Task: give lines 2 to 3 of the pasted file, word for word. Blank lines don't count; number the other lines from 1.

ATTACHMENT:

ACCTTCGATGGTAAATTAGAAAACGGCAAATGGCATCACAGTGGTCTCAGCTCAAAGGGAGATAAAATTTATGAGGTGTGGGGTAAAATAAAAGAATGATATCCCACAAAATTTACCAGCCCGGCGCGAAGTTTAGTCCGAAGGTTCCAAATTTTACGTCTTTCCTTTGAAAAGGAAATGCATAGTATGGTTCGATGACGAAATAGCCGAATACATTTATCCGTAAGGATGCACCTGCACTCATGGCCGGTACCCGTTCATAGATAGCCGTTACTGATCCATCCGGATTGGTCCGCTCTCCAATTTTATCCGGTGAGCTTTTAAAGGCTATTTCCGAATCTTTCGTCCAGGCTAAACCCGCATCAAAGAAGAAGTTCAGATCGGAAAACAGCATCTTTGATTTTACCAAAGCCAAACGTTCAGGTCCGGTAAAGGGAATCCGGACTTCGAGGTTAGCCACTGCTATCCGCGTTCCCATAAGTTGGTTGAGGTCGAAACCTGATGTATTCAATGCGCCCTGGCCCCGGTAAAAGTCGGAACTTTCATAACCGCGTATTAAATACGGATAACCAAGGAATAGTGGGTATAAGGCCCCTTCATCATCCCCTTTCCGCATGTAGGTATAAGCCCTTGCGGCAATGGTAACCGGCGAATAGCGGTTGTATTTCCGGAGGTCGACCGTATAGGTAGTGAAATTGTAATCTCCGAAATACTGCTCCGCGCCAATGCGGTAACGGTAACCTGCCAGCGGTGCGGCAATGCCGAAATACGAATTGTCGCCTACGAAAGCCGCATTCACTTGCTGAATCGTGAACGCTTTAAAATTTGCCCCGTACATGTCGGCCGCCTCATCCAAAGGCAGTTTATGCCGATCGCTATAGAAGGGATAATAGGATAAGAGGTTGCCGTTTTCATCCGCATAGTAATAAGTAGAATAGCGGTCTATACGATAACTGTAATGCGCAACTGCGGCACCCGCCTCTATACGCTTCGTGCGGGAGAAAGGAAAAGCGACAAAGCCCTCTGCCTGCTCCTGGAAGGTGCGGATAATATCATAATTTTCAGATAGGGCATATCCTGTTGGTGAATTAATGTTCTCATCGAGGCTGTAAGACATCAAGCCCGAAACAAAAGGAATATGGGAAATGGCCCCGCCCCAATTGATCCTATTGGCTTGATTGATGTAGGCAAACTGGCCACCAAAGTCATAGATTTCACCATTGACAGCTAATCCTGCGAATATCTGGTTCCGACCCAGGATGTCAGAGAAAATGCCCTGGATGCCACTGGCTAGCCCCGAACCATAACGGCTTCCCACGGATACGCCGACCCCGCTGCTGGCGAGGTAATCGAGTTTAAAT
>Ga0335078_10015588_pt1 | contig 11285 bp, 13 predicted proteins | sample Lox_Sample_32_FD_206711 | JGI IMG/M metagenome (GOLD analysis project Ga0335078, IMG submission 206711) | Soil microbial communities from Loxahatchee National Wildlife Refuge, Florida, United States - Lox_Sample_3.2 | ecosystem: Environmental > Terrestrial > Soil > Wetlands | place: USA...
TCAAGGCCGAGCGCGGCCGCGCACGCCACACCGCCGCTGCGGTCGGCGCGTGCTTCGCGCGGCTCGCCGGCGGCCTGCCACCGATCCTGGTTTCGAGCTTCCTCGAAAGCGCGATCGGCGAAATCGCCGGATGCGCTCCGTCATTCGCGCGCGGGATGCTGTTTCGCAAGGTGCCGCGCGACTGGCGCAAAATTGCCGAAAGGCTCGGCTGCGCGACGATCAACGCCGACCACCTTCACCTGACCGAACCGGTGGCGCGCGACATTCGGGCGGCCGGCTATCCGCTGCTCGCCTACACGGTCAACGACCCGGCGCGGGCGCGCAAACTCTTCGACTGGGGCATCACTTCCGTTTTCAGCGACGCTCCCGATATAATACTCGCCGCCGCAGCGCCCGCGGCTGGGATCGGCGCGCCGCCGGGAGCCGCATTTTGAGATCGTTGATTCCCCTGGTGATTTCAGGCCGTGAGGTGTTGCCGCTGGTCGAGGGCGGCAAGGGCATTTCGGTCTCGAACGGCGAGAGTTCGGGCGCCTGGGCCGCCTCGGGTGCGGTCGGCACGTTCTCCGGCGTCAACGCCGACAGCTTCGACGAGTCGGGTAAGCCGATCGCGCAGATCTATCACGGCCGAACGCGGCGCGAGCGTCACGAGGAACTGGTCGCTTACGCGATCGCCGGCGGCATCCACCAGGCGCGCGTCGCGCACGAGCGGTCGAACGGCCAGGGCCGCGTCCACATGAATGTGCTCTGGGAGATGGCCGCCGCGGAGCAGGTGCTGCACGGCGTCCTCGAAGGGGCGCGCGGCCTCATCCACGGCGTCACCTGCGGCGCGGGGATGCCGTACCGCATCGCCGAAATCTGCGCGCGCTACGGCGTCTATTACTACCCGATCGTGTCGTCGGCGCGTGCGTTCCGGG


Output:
>Ga0335078_10015588_pt1 | contig 11285 bp, 13 predicted proteins | sample Lox_Sample_32_FD_206711 | JGI IMG/M metagenome (GOLD analysis project Ga0335078, IMG submission 206711) | Soil microbial communities from Loxahatchee National Wildlife Refuge, Florida, United States - Lox_Sample_3.2 | ecosystem: Environmental > Terrestrial > Soil > Wetlands | place: USA...
TCAAGGCCGAGCGCGGCCGCGCACGCCACACCGCCGCTGCGGTCGGCGCGTGCTTCGCGCGGCTCGCCGGCGGCCTGCCACCGATCCTGGTTTCGAGCTTCCTCGAAAGCGCGATCGGCGAAATCGCCGGATGCGCTCCGTCATTCGCGCGCGGGATGCTGTTTCGCAAGGTGCCGCGCGACTGGCGCAAAATTGCCGAAAGGCTCGGCTGCGCGACGATCAACGCCGACCACCTTCACCTGACCGAACCGGTGGCGCGCGACATTCGGGCGGCCGGCTATCCGCTGCTCGCCTACACGGTCAACGACCCGGCGCGGGCGCGCAAACTCTTCGACTGGGGCATCACTTCCGTTTTCAGCGACGCTCCCGATATAATACTCGCCGCCGCAGCGCCCGCGGCTGGGATCGGCGCGCCGCCGGGAGCCGCATTTTGAGATCGTTGATTCCCCTGGTGATTTCAGGCCGTGAGGTGTTGCCGCTGGTCGAGGGCGGCAAGGGCATTTCGGTCTCGAACGGCGAGAGTTCGGGCGCCTGGGCCGCCTCGGGTGCGGTCGGCACGTTCTCCGGCGTCAACGCCGACAGCTTCGACGAGTCGGGTAAGCCGATCGCGCAGATCTATCACGGCCGAACGCGGCGCGAGCGTCACGAGGAACTGGTCGCTTACGCGATCGCCGGCGGCATCCACCAGGCGCGCGTCGCGCACGAGCGGTCGAACGGCCAGGGCCGCGTCCACATGAATGTGCTCTGGGAGATGGCCGCCGCGGAGCAGGTGCTGCACGGCGTCCTCGAAGGGGCGCGCGGCCTCATCCACGGCGTCACCTGCGGCGCGGGGATGCCGTACCGCATCGCCGAAATCTGCGCGCGCTACGGCGTCTATTACTACCCGATCGTGTCGTCGGCGCGTGCGTTCCGGG